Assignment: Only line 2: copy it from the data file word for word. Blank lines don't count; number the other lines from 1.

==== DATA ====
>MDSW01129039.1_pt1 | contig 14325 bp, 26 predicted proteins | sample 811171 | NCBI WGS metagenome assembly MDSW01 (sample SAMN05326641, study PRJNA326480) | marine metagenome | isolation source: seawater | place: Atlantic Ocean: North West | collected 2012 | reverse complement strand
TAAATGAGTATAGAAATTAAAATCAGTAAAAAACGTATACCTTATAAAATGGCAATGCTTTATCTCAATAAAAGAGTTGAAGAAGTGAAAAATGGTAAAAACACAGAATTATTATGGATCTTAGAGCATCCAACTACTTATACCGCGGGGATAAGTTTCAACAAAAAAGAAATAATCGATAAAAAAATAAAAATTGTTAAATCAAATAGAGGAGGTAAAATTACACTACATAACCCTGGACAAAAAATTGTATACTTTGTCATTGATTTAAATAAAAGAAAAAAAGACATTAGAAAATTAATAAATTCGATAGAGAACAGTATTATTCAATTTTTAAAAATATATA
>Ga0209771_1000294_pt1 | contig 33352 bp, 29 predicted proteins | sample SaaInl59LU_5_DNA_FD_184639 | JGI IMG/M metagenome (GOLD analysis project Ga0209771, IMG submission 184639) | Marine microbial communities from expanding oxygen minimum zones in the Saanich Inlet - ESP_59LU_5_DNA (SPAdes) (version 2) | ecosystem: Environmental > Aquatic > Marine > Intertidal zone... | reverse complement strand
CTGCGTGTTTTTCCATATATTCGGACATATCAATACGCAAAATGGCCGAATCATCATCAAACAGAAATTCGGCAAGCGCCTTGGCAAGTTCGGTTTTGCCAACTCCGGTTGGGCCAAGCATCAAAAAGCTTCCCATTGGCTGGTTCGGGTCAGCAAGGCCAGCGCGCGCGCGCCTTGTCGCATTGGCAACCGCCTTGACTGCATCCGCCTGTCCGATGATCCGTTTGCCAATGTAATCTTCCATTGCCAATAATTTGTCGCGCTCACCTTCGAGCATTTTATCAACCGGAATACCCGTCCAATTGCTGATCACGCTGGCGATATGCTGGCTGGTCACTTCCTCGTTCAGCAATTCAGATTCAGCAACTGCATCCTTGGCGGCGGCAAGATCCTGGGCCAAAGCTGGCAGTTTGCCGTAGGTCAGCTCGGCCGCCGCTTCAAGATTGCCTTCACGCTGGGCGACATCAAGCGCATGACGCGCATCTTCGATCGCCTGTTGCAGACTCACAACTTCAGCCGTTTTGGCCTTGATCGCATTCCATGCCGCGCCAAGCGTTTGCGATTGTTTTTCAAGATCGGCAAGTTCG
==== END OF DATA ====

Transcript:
TAAATGAGTATAGAAATTAAAATCAGTAAAAAACGTATACCTTATAAAATGGCAATGCTTTATCTCAATAAAAGAGTTGAAGAAGTGAAAAATGGTAAAAACACAGAATTATTATGGATCTTAGAGCATCCAACTACTTATACCGCGGGGATAAGTTTCAACAAAAAAGAAATAATCGATAAAAAAATAAAAATTGTTAAATCAAATAGAGGAGGTAAAATTACACTACATAACCCTGGACAAAAAATTGTATACTTTGTCATTGATTTAAATAAAAGAAAAAAAGACATTAGAAAATTAATAAATTCGATAGAGAACAGTATTATTCAATTTTTAAAAATATATA